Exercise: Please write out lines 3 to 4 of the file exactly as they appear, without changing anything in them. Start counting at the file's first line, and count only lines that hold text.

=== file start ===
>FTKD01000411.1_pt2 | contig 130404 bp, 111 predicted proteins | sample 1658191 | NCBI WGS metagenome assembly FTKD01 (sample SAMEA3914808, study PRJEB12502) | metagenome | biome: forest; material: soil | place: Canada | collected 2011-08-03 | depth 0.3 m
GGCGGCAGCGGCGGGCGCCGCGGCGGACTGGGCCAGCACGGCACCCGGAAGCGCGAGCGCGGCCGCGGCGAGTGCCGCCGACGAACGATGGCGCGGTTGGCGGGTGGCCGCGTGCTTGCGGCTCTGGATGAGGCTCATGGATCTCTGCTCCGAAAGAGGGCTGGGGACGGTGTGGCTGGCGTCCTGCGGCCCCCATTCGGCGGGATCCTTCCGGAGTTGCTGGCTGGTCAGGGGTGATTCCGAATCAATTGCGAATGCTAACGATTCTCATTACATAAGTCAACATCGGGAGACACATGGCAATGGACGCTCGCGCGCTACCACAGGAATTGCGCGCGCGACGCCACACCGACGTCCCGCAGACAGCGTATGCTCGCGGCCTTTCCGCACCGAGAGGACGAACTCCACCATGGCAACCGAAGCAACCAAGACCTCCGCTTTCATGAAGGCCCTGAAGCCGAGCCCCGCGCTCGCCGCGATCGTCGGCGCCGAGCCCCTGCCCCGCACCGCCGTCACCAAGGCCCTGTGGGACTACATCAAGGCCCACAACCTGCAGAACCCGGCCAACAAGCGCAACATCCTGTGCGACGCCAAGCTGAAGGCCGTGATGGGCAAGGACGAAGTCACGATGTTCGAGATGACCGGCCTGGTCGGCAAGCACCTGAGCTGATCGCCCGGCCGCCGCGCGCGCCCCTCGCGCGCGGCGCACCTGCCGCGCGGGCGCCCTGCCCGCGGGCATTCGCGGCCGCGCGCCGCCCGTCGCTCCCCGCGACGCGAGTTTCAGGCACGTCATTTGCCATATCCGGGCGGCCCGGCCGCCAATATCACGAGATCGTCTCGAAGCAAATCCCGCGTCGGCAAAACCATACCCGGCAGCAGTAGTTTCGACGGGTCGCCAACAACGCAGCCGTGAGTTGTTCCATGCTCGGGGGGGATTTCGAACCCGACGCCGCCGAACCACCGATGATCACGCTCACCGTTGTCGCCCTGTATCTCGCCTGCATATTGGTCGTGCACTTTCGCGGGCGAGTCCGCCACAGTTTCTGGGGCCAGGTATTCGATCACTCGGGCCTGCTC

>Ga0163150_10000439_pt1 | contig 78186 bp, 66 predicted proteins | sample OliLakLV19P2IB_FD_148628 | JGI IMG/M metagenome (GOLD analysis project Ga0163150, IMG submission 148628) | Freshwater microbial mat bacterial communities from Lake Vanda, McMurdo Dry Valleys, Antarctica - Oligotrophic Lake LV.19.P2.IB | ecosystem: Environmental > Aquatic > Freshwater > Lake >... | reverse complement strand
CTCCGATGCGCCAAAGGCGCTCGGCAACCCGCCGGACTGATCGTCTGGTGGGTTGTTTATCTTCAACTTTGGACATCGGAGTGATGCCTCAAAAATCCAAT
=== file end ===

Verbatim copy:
>Ga0163150_10000439_pt1 | contig 78186 bp, 66 predicted proteins | sample OliLakLV19P2IB_FD_148628 | JGI IMG/M metagenome (GOLD analysis project Ga0163150, IMG submission 148628) | Freshwater microbial mat bacterial communities from Lake Vanda, McMurdo Dry Valleys, Antarctica - Oligotrophic Lake LV.19.P2.IB | ecosystem: Environmental > Aquatic > Freshwater > Lake >... | reverse complement strand
CTCCGATGCGCCAAAGGCGCTCGGCAACCCGCCGGACTGATCGTCTGGTGGGTTGTTTATCTTCAACTTTGGACATCGGAGTGATGCCTCAAAAATCCAAT